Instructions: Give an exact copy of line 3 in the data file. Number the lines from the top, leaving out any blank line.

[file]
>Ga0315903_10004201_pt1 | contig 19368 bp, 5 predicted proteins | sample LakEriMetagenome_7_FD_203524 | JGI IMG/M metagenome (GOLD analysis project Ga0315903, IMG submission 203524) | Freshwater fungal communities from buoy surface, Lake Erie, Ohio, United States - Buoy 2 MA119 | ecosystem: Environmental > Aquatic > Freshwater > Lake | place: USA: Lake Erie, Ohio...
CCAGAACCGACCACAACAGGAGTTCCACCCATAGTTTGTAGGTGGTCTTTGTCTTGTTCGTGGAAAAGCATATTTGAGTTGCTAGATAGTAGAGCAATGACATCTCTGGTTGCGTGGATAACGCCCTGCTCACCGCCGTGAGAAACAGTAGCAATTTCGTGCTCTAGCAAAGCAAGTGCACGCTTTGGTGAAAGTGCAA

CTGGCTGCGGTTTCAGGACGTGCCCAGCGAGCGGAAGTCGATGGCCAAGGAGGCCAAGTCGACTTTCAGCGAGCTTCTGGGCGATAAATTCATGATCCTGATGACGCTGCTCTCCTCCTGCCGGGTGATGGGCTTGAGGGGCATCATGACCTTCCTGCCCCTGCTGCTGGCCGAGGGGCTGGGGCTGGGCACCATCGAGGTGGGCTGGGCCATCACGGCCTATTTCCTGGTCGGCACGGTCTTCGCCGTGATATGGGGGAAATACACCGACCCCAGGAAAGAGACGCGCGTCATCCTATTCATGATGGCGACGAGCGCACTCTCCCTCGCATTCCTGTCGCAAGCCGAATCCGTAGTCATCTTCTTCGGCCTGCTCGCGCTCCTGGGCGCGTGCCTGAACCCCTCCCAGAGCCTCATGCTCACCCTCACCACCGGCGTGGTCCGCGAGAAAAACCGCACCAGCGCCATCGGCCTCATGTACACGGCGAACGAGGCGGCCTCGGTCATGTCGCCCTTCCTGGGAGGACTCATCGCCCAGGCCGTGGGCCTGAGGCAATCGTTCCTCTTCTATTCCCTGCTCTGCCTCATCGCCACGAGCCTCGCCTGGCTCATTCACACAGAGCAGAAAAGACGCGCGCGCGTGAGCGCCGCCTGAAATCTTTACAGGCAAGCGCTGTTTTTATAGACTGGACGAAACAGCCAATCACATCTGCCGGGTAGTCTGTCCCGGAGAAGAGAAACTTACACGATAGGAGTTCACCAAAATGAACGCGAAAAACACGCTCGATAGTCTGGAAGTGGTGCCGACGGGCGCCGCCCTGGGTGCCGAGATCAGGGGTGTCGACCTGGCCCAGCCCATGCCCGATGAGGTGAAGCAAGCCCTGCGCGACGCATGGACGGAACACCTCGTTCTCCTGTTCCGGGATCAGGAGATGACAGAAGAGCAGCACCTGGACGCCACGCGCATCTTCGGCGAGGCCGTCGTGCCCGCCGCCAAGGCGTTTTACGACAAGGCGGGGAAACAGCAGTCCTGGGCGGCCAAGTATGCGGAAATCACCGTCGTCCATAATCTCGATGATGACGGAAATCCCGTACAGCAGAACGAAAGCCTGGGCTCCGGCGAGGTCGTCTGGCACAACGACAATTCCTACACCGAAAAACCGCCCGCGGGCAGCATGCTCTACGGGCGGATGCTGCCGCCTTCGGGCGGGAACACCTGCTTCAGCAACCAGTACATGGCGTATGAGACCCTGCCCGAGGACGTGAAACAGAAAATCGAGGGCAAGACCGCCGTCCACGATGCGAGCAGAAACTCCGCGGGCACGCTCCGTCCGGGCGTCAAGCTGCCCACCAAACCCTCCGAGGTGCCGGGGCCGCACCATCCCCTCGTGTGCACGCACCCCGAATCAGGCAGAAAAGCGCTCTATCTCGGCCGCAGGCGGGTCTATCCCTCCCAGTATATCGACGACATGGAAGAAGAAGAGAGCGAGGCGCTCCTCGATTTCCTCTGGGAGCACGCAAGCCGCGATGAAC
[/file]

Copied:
CTGGCTGCGGTTTCAGGACGTGCCCAGCGAGCGGAAGTCGATGGCCAAGGAGGCCAAGTCGACTTTCAGCGAGCTTCTGGGCGATAAATTCATGATCCTGATGACGCTGCTCTCCTCCTGCCGGGTGATGGGCTTGAGGGGCATCATGACCTTCCTGCCCCTGCTGCTGGCCGAGGGGCTGGGGCTGGGCACCATCGAGGTGGGCTGGGCCATCACGGCCTATTTCCTGGTCGGCACGGTCTTCGCCGTGATATGGGGGAAATACACCGACCCCAGGAAAGAGACGCGCGTCATCCTATTCATGATGGCGACGAGCGCACTCTCCCTCGCATTCCTGTCGCAAGCCGAATCCGTAGTCATCTTCTTCGGCCTGCTCGCGCTCCTGGGCGCGTGCCTGAACCCCTCCCAGAGCCTCATGCTCACCCTCACCACCGGCGTGGTCCGCGAGAAAAACCGCACCAGCGCCATCGGCCTCATGTACACGGCGAACGAGGCGGCCTCGGTCATGTCGCCCTTCCTGGGAGGACTCATCGCCCAGGCCGTGGGCCTGAGGCAATCGTTCCTCTTCTATTCCCTGCTCTGCCTCATCGCCACGAGCCTCGCCTGGCTCATTCACACAGAGCAGAAAAGACGCGCGCGCGTGAGCGCCGCCTGAAATCTTTACAGGCAAGCGCTGTTTTTATAGACTGGACGAAACAGCCAATCACATCTGCCGGGTAGTCTGTCCCGGAGAAGAGAAACTTACACGATAGGAGTTCACCAAAATGAACGCGAAAAACACGCTCGATAGTCTGGAAGTGGTGCCGACGGGCGCCGCCCTGGGTGCCGAGATCAGGGGTGTCGACCTGGCCCAGCCCATGCCCGATGAGGTGAAGCAAGCCCTGCGCGACGCATGGACGGAACACCTCGTTCTCCTGTTCCGGGATCAGGAGATGACAGAAGAGCAGCACCTGGACGCCACGCGCATCTTCGGCGAGGCCGTCGTGCCCGCCGCCAAGGCGTTTTACGACAAGGCGGGGAAACAGCAGTCCTGGGCGGCCAAGTATGCGGAAATCACCGTCGTCCATAATCTCGATGATGACGGAAATCCCGTACAGCAGAACGAAAGCCTGGGCTCCGGCGAGGTCGTCTGGCACAACGACAATTCCTACACCGAAAAACCGCCCGCGGGCAGCATGCTCTACGGGCGGATGCTGCCGCCTTCGGGCGGGAACACCTGCTTCAGCAACCAGTACATGGCGTATGAGACCCTGCCCGAGGACGTGAAACAGAAAATCGAGGGCAAGACCGCCGTCCACGATGCGAGCAGAAACTCCGCGGGCACGCTCCGTCCGGGCGTCAAGCTGCCCACCAAACCCTCCGAGGTGCCGGGGCCGCACCATCCCCTCGTGTGCACGCACCCCGAATCAGGCAGAAAAGCGCTCTATCTCGGCCGCAGGCGGGTCTATCCCTCCCAGTATATCGACGACATGGAAGAAGAAGAGAGCGAGGCGCTCCTCGATTTCCTCTGGGAGCACGCAAGCCGCGATGAAC